As always, Weir does an excellent job of covering her subject matter in an in-depth yet relatively succinct matter, and the evidence of her deep historical research shows. Her writing make
...more
Julie
Jul 25, 2017 rated it it was amazing  ·  review of another edition
Shelves: own, non-fiction, tudor
As much as I’ve already read about Tudor history, this offered an interesting dynamic about how Henry VIII’s children interacted with each other. Despite having read biographies of Edward VI, Mary I, Elizabeth I, and Jane Grey, I feel like I learned more about the royal family and how their actions impacted one another. The scandal involving Elizabeth and Thomas Seymour portrayed Kat Ashley as a meddling busybody. It illustrated how awfully the Suffolks treated their daughter Jane. Mary’s obstin ...more
Stephanie
Apr 26, 2018 rated it it was amazing  ·  review of another edition
Alison Weir does a great job of telling the story of the royals without adding fiction. The story of their lives are so full of intrigue and drama, there is no need to add anything.

Ms. Weir also does a great job of developing the humanness of each individual in the story thereby making the reader more empathetic to decisions made because of societal pressures of the time.
Sara Jones
Aug 12, 2018 rated it really liked it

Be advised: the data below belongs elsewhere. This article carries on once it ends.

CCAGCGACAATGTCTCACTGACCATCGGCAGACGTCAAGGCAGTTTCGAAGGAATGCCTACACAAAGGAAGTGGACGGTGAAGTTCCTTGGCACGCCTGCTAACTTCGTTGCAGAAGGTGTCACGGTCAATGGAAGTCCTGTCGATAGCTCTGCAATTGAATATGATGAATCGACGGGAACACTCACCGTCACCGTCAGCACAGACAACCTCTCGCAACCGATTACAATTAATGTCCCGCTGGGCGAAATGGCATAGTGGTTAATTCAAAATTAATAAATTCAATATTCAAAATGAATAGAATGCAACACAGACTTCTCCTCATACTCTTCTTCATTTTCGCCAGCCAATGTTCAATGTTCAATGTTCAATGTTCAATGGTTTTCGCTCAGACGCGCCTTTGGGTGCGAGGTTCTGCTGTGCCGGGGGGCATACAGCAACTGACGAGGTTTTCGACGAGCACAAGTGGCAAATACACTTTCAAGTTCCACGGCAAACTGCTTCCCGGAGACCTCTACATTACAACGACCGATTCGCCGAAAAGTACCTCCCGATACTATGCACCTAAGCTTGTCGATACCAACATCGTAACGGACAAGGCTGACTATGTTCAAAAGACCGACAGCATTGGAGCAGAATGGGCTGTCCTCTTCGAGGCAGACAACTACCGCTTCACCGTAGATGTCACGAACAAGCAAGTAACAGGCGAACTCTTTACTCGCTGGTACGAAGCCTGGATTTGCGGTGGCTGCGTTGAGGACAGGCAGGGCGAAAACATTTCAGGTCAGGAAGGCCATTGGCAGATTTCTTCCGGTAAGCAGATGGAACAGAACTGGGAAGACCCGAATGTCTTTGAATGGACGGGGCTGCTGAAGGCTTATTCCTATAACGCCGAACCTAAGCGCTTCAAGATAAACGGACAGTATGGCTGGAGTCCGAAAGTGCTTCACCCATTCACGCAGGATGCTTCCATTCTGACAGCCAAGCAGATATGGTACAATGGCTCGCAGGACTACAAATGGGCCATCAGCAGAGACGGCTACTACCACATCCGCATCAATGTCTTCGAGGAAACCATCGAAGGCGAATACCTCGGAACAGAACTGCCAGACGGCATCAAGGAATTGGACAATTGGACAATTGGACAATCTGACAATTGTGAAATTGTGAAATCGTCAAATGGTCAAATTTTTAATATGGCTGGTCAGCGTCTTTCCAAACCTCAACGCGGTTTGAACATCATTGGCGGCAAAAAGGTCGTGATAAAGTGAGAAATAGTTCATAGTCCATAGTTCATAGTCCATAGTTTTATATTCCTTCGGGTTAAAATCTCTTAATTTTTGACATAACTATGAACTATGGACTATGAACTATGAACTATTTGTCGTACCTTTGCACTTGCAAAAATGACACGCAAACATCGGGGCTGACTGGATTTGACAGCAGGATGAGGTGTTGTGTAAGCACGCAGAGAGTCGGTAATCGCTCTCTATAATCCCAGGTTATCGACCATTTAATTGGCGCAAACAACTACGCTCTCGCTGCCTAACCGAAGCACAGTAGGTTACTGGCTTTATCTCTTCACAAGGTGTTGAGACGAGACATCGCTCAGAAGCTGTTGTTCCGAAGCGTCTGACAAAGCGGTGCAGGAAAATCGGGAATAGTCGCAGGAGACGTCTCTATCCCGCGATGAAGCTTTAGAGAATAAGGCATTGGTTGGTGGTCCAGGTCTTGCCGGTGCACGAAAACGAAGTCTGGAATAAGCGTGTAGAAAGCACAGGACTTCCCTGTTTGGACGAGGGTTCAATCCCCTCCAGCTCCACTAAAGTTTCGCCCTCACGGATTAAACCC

If learning about Henry VII is your jam, Alison Weir is the best. She makes crazy history come alive. I read "The Six Wives of Henry VIII" by her as well and it was fascinating. You can't make this stuff up.
« previous 1 3 4 5 6 7 8 9 next »
  • The Wives of Henry VIII
  • Mistress Anne
  • Elizabeth: The Struggle for the Throne
  • The First Queen of England: The Myth of "Bloody Mary"
  • Catherine Parr: Wife, widow, mother, survivor, the story of the last queen of Henry VIII
  • Edward VI: The Lost King of England
  • Catherine of Aragon: The Spanish Queen of Henry VIII
  • Elizabeth's Women: Friends, Rivals, and Foes Who Shaped the Virgin Queen
  • Jane Boleyn: The True Story of the Infamous Lady Rochford
  • Lady Jane Grey: A Tudor Mystery
  • Divorced, Beheaded, Survived: A Feminist Reinterpretation of the Wives of Henry VIII
  • The Sisters of Henry VIII: The Tumultuous Lives of Margaret of Scotland and Mary of France
  • The Sisters Who Would Be Queen
  • Winter King: Henry VII and the Dawn of Tudor England
  • The Mistresses of Henry VIII
  • In the Lion's Court: Power, Ambition, and Sudden Death in the Reign of Henry VIII
  • In the Shadow of the Crown (Queens of England, #6)
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Librarian Note: There is more than one author in the GoodReads database with this name.

Alison Weir (born 1951) is a British writer of history books for the general public, mostly in the form of biographies about British kings and queens. She currently lives in Surrey, England, with her two children.

Before becoming an author, Weir worked as a teacher of children with special needs. She received her
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“When these with violence were burned to death,
We wished for our Elizabeth.”
6 likes
“At six o'clok the young King's terrible sufferings finally ended. After his eyes had closed for the last time, the tempeste raged on. Later, superstitious folk claimed that Henry himself had sent it, and had risen from his grave in anger at the subversion of his will.” 5 likes